Media Art and Design Research Blog

Magz Hall: Tree Radio Installation at Yorkshire Sculpture Park.


Magz Hall: Tree Radio Installation at Yorkshire Sculpture Park.

Tree Radio

Tree Radio Installation (Yorkshire Sculpture Park, West Bretton, Wakefield WF4 4LG)

Radio Arts researcher and artist Magz Hall has recently finished a summer residency at the Yorkshire Sculpture Park (YSP) where she has produced a new sound installation, Tree Radio.

Tree RadioTree Radio has transformed an oak tree at the Sculpture Park into a micro radio station. A transmitter embedded into the tree relays as fluctuating sound the tree’s reactions to light, via sensors on the tree and probes in the tree, which also relay its water levels as electronic tones. Visitors at YSP can pick up the tree’s transmissions on their personal FM devices, such as their phones, if they are standing next to or near the tree.

Dr Magz Hall, Senior Lecturer in the School of Media, Arts and Design at Canterbury Christ Church University, said: “This work addresses issues surrounding the rate that new digital technology often becomes out-of-date, as it uses 100 year old tried and tested wireless technology. I have been working at the intersection between art and technology and this project takes forward my current interests.”

Tree Radio“I wanted to make people think about trees and the root of all wireless technology: radio, and how simple and green it can be to use. Wireless, free and solar powered. The tree transmitter reveals the hidden facets of organic tree life using simple FM wireless technology.”

“New digital wireless communication today is often disguised as trees and this is a playful way of getting people to think about trees as transmitters and radios early military history. The other aim of the project was to connect people with radio technology and simple electronics.”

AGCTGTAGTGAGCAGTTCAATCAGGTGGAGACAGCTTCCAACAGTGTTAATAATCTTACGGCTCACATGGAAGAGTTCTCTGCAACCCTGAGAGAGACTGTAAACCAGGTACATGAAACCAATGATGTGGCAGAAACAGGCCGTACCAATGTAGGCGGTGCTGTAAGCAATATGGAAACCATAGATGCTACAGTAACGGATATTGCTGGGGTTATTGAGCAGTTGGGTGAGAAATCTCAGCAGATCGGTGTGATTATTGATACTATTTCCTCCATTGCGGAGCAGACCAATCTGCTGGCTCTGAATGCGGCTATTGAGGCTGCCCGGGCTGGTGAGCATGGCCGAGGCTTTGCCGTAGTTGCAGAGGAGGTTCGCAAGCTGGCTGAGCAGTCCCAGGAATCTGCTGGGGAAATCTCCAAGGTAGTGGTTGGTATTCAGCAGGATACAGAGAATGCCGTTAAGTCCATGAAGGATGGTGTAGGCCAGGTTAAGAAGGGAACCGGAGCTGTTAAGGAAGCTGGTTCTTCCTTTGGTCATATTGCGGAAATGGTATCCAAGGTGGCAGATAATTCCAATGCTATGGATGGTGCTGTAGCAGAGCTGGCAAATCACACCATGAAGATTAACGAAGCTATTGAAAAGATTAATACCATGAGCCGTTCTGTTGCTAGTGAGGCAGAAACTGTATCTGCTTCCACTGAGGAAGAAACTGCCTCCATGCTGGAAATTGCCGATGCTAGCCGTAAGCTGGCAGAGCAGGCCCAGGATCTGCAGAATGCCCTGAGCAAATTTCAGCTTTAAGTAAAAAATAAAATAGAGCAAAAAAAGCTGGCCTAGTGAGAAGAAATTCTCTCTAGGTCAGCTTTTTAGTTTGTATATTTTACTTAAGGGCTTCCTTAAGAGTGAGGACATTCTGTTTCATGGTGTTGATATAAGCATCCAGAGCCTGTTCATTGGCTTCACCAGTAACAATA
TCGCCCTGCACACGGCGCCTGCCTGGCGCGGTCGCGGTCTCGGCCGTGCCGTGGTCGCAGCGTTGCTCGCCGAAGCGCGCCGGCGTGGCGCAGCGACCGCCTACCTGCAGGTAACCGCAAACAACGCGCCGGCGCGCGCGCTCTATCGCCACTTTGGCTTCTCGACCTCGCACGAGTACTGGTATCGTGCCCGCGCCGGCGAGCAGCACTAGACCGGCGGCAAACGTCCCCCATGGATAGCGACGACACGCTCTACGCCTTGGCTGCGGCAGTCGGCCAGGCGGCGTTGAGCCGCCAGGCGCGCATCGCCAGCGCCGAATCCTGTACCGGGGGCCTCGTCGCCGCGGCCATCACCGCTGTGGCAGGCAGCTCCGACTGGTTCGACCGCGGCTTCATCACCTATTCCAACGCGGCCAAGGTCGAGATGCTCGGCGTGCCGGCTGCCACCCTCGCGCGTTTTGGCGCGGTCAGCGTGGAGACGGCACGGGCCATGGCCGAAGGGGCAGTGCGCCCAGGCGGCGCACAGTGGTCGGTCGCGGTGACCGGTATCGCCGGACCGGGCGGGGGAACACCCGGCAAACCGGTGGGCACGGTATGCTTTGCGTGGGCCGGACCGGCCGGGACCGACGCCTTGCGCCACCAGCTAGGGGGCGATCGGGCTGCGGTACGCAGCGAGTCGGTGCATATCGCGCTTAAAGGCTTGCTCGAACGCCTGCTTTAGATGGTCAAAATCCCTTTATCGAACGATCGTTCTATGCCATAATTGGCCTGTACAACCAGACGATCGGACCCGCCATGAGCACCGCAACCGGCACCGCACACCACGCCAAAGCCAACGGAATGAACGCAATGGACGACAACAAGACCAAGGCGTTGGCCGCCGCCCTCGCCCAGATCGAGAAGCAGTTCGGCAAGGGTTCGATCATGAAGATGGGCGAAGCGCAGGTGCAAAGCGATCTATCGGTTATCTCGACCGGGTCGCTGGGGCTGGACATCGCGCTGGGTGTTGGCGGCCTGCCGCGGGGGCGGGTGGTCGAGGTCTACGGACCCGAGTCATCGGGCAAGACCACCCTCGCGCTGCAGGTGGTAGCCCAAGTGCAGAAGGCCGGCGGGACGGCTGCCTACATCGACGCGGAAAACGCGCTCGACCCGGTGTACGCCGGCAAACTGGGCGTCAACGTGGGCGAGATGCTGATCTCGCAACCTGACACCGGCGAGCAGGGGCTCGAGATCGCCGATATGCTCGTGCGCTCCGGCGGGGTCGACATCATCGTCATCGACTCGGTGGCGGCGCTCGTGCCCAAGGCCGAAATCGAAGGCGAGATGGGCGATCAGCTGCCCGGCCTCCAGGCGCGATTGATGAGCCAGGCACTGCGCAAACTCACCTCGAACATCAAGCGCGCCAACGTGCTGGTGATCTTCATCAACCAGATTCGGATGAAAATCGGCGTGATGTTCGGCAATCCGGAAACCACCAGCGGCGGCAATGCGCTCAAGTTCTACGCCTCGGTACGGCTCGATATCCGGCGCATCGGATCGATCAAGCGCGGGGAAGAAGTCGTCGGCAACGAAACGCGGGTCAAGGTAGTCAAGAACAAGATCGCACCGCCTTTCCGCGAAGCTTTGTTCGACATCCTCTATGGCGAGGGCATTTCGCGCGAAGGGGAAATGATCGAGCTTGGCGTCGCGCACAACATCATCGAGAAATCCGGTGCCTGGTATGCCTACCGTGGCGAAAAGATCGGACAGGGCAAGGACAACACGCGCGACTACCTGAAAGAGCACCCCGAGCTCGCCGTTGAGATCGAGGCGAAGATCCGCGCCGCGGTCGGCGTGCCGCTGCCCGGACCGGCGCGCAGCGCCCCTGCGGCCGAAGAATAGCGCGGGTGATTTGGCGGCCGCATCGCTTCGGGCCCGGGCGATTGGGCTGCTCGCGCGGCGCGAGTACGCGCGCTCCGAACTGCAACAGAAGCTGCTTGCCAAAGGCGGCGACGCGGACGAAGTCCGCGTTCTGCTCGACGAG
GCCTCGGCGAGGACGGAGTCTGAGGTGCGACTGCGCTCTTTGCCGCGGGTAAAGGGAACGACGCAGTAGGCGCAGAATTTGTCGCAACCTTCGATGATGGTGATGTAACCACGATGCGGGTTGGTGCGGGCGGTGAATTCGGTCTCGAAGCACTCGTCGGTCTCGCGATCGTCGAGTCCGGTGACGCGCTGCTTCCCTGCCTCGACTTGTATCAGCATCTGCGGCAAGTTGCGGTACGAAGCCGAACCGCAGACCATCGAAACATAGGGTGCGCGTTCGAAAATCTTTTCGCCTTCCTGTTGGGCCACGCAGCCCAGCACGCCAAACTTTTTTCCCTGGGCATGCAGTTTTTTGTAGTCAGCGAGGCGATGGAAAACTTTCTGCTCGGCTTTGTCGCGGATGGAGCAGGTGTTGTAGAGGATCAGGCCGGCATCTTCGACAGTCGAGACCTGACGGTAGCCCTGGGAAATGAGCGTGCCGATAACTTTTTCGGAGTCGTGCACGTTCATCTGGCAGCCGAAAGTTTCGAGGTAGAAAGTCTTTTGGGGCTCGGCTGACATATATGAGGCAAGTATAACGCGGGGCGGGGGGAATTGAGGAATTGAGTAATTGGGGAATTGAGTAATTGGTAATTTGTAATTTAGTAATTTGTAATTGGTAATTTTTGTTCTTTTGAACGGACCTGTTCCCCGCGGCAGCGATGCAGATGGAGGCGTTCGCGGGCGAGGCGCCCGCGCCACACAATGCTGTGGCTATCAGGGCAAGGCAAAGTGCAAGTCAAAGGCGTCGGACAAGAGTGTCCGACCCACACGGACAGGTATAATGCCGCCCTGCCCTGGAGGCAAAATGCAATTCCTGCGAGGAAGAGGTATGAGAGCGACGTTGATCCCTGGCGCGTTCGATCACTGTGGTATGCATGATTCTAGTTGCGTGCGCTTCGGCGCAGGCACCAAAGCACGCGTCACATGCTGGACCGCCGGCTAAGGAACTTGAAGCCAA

The project was kick started by an Art for the Environment residency awarded by University of the Arts London, where Magz completed her PhD in Radio Art. The work is solar powered, which was an important consideration “as I wanted to make a new sound work which was self-efficient once installed. This is work is about the tree environment and is powered by it.”

Tree Radio is currently exhibited at YSP and will run until next year.

Magz has been sharing her radio art research practice via Radio Arts workshops such as Reclaim the Waves earlier this year at the Tate Britain, a project exploring the changes to the lives of London residents over several decades, and Dream Vessels at the Turner Contemporary, where ceramic pots were used to transmit participants’ dreams.

Yorkshire Sculpture Park is a short drive from Wakefield or a mile from Junction 38 of the M1, about 35 minutes on the 96 bus from Wakefield Bus Station or 33 minutes from Barnsley on the 96.

For more details on the project see Dr Hall’s blog.

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